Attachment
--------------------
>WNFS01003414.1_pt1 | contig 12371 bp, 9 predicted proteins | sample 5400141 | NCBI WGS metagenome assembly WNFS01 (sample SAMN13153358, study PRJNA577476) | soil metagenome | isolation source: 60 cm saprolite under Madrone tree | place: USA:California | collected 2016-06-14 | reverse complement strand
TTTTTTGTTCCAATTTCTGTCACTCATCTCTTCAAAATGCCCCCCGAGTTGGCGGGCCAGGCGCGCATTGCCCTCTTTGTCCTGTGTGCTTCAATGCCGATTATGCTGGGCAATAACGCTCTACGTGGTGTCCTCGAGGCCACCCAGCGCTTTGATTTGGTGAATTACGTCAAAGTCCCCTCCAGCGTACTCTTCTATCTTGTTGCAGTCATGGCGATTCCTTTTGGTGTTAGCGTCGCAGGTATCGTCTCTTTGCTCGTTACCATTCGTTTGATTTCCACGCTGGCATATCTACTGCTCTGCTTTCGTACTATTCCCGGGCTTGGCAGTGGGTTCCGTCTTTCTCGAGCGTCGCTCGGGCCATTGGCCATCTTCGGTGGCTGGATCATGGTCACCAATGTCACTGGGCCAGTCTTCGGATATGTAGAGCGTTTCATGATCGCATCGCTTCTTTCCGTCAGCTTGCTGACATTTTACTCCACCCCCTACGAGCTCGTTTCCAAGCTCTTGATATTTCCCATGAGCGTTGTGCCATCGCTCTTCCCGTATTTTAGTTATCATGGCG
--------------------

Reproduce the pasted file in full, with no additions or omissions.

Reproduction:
>WNFS01003414.1_pt1 | contig 12371 bp, 9 predicted proteins | sample 5400141 | NCBI WGS metagenome assembly WNFS01 (sample SAMN13153358, study PRJNA577476) | soil metagenome | isolation source: 60 cm saprolite under Madrone tree | place: USA:California | collected 2016-06-14 | reverse complement strand
TTTTTTGTTCCAATTTCTGTCACTCATCTCTTCAAAATGCCCCCCGAGTTGGCGGGCCAGGCGCGCATTGCCCTCTTTGTCCTGTGTGCTTCAATGCCGATTATGCTGGGCAATAACGCTCTACGTGGTGTCCTCGAGGCCACCCAGCGCTTTGATTTGGTGAATTACGTCAAAGTCCCCTCCAGCGTACTCTTCTATCTTGTTGCAGTCATGGCGATTCCTTTTGGTGTTAGCGTCGCAGGTATCGTCTCTTTGCTCGTTACCATTCGTTTGATTTCCACGCTGGCATATCTACTGCTCTGCTTTCGTACTATTCCCGGGCTTGGCAGTGGGTTCCGTCTTTCTCGAGCGTCGCTCGGGCCATTGGCCATCTTCGGTGGCTGGATCATGGTCACCAATGTCACTGGGCCAGTCTTCGGATATGTAGAGCGTTTCATGATCGCATCGCTTCTTTCCGTCAGCTTGCTGACATTTTACTCCACCCCCTACGAGCTCGTTTCCAAGCTCTTGATATTTCCCATGAGCGTTGTGCCATCGCTCTTCCCGTATTTTAGTTATCATGGCG